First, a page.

Posted: August 12th, 2013
1) How do you think Milgram would explain Bartleby’s behavior? Use specific examples from Milgram’s essay, p 948. Use specific examples from “Bartleby.
Stanley Milgram a social psychologist writes about obedience in his work entitled the “The Perils of Obedience”. A comparison between his writing and that of Bartleby he Scrivener by Hermann Melville seeks to determine how Milgram would explain the behavior of Bartley. Milgram would simply say that Bartleby is disobedient. This is because Bartleby, on several occasions, refused to do his boss’ bidding all the time claiming that he would prefer not to do what was expected of him. Milgram suggests that obedience is expected of us by society; however, he questions the legitimacy of being obedient. In the case of Bartley, he would claim that Bartleby has acted differently from most people.
In an experiment carried out by Milligram, adults are very keen on delivering on orders assigned to them. Few would stand against authority especially when they feel something is wrong. He continues to explain most of his subjects would carry out orders even if whatever they are doing feels wrong and poses danger to other people. A subject confessed that he never thought he would be able to obey orders even though he knew it was in violation of his principle. Most people in situations where authority is being exerted would do away with their free will. Bartleby, on the other hand, would not agree to do anything his boss asked of him. In this regard, Milgram would conclude that he was exercising his free will by doing or not doing what is right for him. Milgram looks at Bartleby as the embodiment of freewill. The present society has created an army of people following orders no matter what they are. This is because the consequences of one’s actions lie in the one issuing orders. People have detached themselves from reality of humanity. Bartleby is a reminder that people should be willing to stand for what they believe in.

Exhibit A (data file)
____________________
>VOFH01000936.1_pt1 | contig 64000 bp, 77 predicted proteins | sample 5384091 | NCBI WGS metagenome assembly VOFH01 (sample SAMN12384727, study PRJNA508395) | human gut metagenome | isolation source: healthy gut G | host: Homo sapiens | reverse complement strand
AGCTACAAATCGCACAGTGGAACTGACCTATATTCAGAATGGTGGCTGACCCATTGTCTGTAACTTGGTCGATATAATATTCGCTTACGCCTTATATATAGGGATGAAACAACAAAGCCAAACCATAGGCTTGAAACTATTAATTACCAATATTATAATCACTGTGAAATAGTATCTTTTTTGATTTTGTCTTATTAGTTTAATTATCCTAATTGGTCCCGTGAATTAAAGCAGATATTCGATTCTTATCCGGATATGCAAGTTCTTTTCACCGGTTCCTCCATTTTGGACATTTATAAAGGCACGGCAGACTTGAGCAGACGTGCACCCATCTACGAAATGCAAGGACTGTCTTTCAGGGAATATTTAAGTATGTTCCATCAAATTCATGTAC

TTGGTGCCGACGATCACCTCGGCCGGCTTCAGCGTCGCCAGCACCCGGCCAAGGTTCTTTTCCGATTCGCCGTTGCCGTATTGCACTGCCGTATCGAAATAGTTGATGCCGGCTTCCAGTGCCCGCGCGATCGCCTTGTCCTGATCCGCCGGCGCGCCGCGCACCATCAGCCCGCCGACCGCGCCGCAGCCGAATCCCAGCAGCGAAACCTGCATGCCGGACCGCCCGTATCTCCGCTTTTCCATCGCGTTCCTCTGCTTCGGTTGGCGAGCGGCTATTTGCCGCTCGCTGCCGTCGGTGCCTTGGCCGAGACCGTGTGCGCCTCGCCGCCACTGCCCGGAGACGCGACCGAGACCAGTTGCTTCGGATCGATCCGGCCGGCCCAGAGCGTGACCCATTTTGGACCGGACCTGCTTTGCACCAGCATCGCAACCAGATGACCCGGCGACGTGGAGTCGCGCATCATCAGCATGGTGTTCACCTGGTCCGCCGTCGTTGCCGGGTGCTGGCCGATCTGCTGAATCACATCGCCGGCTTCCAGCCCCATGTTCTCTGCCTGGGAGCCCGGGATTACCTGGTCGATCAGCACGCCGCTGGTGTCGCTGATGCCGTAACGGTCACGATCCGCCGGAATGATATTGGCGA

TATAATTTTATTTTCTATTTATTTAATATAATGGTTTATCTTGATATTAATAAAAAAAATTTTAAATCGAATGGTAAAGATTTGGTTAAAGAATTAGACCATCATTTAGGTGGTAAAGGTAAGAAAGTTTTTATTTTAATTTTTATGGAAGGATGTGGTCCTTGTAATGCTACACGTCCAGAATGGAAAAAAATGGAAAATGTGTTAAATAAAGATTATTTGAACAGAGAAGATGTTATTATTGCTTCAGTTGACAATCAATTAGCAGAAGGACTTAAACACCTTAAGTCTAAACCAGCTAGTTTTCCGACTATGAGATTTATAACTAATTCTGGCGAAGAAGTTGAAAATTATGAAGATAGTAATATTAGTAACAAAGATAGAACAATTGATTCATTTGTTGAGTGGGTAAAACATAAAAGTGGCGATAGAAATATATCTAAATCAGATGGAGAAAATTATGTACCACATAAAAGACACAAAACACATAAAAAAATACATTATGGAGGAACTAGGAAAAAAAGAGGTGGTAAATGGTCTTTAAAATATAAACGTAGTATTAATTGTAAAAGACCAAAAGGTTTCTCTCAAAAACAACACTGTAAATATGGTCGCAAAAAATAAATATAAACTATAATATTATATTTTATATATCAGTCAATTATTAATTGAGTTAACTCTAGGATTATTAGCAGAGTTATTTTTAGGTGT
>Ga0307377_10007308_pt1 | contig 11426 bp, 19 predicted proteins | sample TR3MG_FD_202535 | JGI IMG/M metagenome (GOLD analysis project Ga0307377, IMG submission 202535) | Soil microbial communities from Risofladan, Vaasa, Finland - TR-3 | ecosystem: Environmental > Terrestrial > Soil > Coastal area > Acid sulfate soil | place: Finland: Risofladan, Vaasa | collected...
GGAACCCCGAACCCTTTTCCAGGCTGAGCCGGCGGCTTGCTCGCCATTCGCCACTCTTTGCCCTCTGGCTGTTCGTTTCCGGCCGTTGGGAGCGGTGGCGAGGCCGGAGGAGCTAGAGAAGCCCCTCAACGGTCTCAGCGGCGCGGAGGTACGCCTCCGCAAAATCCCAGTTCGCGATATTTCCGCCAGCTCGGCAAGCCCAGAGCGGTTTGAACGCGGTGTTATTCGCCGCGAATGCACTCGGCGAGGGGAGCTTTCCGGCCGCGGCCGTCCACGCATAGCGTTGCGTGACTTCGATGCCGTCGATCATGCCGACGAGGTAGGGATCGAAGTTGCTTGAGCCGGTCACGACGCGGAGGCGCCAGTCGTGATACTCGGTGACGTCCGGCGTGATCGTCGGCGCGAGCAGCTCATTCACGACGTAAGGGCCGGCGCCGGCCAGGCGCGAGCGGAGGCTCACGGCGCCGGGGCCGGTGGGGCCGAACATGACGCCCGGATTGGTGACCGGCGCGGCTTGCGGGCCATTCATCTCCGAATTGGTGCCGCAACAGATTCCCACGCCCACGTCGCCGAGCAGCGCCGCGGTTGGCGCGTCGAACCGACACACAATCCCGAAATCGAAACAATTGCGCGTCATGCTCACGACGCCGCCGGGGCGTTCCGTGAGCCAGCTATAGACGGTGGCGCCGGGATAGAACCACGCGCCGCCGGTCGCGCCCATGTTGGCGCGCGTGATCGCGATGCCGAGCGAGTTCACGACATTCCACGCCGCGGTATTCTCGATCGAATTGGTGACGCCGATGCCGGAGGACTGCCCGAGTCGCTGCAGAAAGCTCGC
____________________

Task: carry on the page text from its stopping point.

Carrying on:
2. Compare and Contrast Orwell’s behavior in “Shooting the Elephant” and Bartleby’s behavior in “Bartleby.”
Orwell’s behavior and that of Bartleby are extremely different. Bartleby’s decisions are not guided by what he is ordered to do. Orwell, despite thinking that shooting the elephant was wrong, goes ahead and shoots the animal. The situation seemed to him like murder to shoot the elephant. His strong belief against killing the elephant does not seem to be enough to dissuade Orwell against the action he was about to take, yet the crowds pressure makes him yield. Bartleby, on the other hand, is adamant and does not yield to his boss and colleagues pressure to work, as they desire.